George and Carrie Tindall Family

In January of 1898, Marsan Lapierre sold a tract of land about four miles up Eureka Canyon consisting of about 400 acres to George Tindall. The Eureka Canyon road and creek ran through the property. The old Eureka Canyon schoolhouse was on this property just below the fork of the Shingle Mill creek and the Eureka creek. (Below Lower Highlands Road). George used the redwood lumber from that structure to build a cabin. On July 7, 1901 he married Carrie Rowlee at her parents’ home up Buzzard Lagoon. (Photo of house in Manchester Family story) They settled in doing farming and lumbering. From resources on their property, George sold fence posts, pickets, firewood, tan bark, lumber, and other wood products.

Eureka Canyon School.
Carrie Rowlee on the porch railing top right.

Eureka Canyon school children. Middle row: Carrie Rowlee (on right) next to Homer Jensen.

Photo from Tindall family collection, location not determined

George’s parents, Wilson and Maria (pronounced Mariah) were early settlers up Brown’s Valley Road. Between Eureka Canyon and the Redwood district, they bought 100 acres of timber land. Maria, born in 1855, was seventeen when she married Wilson who was a farmer. Wilson cut logs and brought them to William De Hart’s Lumber Mill to be planed then used them to build a seven room house for the family. Water was piped to the house from a spring with a tank for irrigation. He split wood into pickets and posts and hauled them to O.D. Stoessers store in Watsonville as barter for necessities. George and his sisters went to the Redwood School. (Refer to Growing-Up section) It was a lonely spot for Maria. She kept busy with bread to make for her family and for the men who worked the timber with Wilson. She put up grape and tomato preserves in crocks from one gallon to five gallon capacity. She dried corn and cooked it with butter and cream. After their children were grown, they eventually moved into Watsonville to live out their lives.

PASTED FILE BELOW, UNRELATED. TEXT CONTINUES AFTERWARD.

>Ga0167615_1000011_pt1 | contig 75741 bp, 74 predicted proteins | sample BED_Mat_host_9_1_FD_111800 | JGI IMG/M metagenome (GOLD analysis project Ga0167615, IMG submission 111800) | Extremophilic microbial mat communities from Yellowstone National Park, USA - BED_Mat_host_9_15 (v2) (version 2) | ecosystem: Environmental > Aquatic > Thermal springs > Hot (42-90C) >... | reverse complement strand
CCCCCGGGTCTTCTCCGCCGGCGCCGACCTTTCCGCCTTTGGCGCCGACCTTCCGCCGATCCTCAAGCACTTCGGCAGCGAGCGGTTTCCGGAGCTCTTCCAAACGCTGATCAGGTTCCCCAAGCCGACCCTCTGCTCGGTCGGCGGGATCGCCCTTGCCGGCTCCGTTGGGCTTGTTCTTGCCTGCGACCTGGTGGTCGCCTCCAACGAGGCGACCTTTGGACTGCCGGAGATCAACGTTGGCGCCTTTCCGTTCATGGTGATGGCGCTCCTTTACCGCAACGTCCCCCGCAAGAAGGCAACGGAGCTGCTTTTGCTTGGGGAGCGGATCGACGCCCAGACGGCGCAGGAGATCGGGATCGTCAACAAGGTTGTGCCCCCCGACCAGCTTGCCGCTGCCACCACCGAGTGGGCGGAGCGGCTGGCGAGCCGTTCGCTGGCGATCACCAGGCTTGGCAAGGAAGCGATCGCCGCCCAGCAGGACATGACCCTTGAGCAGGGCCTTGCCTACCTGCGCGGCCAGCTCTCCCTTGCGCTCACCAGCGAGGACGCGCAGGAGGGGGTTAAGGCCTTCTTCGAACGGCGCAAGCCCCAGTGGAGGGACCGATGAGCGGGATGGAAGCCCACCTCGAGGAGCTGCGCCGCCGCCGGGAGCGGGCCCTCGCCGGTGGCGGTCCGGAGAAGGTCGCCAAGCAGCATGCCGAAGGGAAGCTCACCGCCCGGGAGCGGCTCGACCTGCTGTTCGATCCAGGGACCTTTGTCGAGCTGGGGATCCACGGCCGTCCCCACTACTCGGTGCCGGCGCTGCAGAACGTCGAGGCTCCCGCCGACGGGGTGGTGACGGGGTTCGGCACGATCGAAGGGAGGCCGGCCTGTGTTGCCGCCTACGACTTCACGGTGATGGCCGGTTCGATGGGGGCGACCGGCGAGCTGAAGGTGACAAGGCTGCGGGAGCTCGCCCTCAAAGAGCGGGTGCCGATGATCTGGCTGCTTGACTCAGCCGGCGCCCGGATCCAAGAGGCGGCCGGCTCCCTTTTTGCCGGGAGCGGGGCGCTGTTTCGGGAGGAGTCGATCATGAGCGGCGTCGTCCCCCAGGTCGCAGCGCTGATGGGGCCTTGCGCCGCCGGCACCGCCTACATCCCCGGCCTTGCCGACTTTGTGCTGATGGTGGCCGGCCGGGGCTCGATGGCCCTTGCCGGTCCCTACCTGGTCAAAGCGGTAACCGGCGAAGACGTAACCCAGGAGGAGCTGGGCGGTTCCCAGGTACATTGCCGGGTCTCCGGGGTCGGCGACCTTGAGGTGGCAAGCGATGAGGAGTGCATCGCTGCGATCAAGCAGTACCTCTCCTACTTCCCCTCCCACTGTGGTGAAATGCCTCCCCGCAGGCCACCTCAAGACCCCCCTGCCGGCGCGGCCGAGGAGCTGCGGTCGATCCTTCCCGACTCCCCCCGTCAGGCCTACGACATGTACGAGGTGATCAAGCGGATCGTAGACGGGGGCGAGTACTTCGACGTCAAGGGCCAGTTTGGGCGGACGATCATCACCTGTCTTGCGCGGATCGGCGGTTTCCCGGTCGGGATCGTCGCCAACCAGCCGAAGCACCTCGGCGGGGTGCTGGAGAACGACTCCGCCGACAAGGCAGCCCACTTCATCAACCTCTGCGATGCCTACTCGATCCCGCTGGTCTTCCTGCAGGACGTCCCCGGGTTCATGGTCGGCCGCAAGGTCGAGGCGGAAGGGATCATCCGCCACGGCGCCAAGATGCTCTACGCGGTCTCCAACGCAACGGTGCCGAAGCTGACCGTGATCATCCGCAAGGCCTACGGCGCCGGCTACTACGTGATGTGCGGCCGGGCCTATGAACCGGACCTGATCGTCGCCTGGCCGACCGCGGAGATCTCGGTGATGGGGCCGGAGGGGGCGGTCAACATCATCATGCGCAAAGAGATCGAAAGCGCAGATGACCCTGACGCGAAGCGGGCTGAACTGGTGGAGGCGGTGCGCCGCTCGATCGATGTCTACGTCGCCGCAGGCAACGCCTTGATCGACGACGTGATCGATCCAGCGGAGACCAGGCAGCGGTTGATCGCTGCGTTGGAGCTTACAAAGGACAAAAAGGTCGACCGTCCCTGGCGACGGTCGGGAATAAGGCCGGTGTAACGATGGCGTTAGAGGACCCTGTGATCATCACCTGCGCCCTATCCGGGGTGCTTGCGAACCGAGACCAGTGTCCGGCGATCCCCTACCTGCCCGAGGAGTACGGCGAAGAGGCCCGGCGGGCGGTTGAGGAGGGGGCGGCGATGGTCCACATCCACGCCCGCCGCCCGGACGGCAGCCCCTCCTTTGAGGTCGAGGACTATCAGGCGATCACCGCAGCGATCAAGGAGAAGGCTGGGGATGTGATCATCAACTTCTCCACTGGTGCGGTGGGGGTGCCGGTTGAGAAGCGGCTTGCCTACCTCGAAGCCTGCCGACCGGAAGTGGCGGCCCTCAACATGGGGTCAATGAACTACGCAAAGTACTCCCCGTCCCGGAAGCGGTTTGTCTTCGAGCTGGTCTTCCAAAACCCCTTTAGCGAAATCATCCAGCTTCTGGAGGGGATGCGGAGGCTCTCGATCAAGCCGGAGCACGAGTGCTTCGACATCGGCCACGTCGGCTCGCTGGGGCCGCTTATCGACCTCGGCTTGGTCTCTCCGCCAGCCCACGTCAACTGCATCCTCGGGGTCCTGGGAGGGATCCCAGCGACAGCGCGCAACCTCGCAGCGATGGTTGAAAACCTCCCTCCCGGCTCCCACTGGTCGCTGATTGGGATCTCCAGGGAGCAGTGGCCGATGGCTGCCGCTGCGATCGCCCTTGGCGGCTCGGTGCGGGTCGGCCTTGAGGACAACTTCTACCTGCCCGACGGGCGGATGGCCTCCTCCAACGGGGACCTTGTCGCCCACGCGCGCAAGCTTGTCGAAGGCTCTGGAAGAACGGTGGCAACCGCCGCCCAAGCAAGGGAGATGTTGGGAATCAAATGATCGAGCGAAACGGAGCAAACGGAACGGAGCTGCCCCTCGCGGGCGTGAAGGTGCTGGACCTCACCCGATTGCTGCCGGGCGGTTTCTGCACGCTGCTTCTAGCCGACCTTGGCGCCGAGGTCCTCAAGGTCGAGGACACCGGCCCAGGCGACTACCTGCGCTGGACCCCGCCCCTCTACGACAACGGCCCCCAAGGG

The Wilson Tindall family

George and Carrie’s first son, Allen, was born in 1904 followed by Annie, Weldon and Willis. They grew-up helping on the ranch and attended Eureka Canyon School.

Eureka Canyon Road ran along side the Tindall cabin where the wagon is parked.

Carrie and George with their children L to R Allen, Annie, Willis and Weldon

1915 George is plowing

In 1926, the family moved down from the canyon to the corner of Eureka Canyon Road and today’s Prendergast Lane. George continued to travel to the ranch everyday. Carrie raised chickens and sold eggs. She had a flower garden and liked to sew. She went to Grange Home Economics and W.C.T.U. meetings.

Willis was in fourth grade when they moved. He attended Corralitos Union School on Aldridge Lane.

Willis’ fourth grade class with Mrs. Brodin. Willis is in the third row fourth from the left. His best friend, Leslie Rippy is in front row second from left

Willis is top row right next to Leslie Rippy with Elma G. Bradley at bottom right

Allen married Alice Johnson, Annie married Gus Bailey, and Weldon married Gertrude Storm. Willis married Margie De Mers in the parsonage of the Corralitos Free Methodist Church with Reverend F.W. Faro officiating. They built a house next door to George and Carrie.

By Eloise Wilson

George and Carrie

A portion of the original property is still owned by Tindall family members.
Generations of Tindalls have enjoyed the beauty of George and Carrie’s Eureka Canyon ranch on Tindall Ranch Road.